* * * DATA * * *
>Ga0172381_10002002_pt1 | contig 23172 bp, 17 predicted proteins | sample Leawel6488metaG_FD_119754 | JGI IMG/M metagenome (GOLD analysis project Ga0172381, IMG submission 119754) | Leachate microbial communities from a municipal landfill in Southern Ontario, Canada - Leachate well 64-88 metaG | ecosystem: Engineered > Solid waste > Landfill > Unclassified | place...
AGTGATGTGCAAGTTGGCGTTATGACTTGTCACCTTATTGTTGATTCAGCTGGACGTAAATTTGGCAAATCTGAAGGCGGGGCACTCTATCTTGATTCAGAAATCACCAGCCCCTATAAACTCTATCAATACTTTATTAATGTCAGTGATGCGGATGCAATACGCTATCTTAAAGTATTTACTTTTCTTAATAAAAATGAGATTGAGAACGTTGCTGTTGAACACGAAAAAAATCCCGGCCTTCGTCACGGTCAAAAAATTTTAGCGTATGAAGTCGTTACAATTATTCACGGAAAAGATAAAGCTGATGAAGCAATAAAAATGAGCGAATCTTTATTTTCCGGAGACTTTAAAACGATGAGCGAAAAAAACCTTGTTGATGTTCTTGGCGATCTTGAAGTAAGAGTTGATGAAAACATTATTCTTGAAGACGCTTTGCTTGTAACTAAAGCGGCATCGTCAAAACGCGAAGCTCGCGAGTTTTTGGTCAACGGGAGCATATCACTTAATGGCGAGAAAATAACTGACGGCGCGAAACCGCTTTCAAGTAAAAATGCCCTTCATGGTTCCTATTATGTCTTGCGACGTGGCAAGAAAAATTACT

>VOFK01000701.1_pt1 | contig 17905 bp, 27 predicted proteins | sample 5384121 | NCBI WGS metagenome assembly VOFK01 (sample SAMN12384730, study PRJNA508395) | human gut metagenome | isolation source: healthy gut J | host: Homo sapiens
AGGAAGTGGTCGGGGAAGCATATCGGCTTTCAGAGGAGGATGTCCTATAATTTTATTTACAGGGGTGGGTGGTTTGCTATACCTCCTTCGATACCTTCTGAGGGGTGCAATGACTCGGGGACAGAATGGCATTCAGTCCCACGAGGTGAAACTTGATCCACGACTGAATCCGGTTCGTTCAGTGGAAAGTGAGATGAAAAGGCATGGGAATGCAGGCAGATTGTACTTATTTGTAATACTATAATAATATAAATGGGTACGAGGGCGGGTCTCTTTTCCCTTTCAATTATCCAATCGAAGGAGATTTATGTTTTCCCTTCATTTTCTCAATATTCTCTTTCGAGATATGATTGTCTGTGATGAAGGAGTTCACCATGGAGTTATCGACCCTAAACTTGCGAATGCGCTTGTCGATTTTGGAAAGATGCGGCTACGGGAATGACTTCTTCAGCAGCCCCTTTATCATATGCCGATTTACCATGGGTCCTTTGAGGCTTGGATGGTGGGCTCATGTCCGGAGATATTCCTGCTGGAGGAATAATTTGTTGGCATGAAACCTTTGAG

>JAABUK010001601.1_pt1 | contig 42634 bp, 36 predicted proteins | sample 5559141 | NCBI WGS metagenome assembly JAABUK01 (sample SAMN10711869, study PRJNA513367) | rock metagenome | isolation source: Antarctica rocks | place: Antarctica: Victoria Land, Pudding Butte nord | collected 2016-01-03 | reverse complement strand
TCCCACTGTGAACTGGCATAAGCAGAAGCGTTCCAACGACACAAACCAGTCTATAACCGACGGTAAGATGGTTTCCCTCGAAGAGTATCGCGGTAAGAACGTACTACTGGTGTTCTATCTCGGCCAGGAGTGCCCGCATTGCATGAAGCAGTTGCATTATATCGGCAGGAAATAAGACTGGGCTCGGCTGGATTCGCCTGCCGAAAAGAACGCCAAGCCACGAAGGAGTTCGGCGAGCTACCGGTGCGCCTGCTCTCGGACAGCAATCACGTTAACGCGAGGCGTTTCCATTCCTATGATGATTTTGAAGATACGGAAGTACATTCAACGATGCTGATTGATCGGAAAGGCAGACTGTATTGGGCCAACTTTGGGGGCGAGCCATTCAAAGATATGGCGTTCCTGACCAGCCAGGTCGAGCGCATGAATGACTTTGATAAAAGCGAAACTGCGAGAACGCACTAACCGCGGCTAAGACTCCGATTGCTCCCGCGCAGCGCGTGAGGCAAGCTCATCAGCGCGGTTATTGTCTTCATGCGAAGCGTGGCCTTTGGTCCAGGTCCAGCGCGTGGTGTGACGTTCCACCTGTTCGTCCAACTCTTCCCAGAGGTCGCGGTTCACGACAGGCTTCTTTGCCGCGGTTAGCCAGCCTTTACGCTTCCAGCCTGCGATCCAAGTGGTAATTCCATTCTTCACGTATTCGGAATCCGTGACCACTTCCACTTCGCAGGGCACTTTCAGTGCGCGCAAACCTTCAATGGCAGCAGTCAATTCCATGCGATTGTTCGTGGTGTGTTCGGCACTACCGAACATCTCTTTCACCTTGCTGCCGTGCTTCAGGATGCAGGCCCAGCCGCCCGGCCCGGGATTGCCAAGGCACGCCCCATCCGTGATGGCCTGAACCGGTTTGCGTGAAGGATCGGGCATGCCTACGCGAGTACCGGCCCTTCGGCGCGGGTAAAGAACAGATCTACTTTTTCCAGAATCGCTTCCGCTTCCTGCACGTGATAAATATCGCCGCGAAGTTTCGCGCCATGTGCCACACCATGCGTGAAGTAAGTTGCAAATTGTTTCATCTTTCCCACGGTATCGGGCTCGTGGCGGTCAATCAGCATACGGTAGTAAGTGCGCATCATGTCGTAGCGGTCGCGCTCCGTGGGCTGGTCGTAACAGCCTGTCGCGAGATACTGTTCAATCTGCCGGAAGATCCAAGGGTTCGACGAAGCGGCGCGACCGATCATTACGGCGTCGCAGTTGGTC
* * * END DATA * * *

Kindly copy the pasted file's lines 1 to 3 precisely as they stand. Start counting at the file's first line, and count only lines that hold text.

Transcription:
>Ga0172381_10002002_pt1 | contig 23172 bp, 17 predicted proteins | sample Leawel6488metaG_FD_119754 | JGI IMG/M metagenome (GOLD analysis project Ga0172381, IMG submission 119754) | Leachate microbial communities from a municipal landfill in Southern Ontario, Canada - Leachate well 64-88 metaG | ecosystem: Engineered > Solid waste > Landfill > Unclassified | place...
AGTGATGTGCAAGTTGGCGTTATGACTTGTCACCTTATTGTTGATTCAGCTGGACGTAAATTTGGCAAATCTGAAGGCGGGGCACTCTATCTTGATTCAGAAATCACCAGCCCCTATAAACTCTATCAATACTTTATTAATGTCAGTGATGCGGATGCAATACGCTATCTTAAAGTATTTACTTTTCTTAATAAAAATGAGATTGAGAACGTTGCTGTTGAACACGAAAAAAATCCCGGCCTTCGTCACGGTCAAAAAATTTTAGCGTATGAAGTCGTTACAATTATTCACGGAAAAGATAAAGCTGATGAAGCAATAAAAATGAGCGAATCTTTATTTTCCGGAGACTTTAAAACGATGAGCGAAAAAAACCTTGTTGATGTTCTTGGCGATCTTGAAGTAAGAGTTGATGAAAACATTATTCTTGAAGACGCTTTGCTTGTAACTAAAGCGGCATCGTCAAAACGCGAAGCTCGCGAGTTTTTGGTCAACGGGAGCATATCACTTAATGGCGAGAAAATAACTGACGGCGCGAAACCGCTTTCAAGTAAAAATGCCCTTCATGGTTCCTATTATGTCTTGCGACGTGGCAAGAAAAATTACT

>VOFK01000701.1_pt1 | contig 17905 bp, 27 predicted proteins | sample 5384121 | NCBI WGS metagenome assembly VOFK01 (sample SAMN12384730, study PRJNA508395) | human gut metagenome | isolation source: healthy gut J | host: Homo sapiens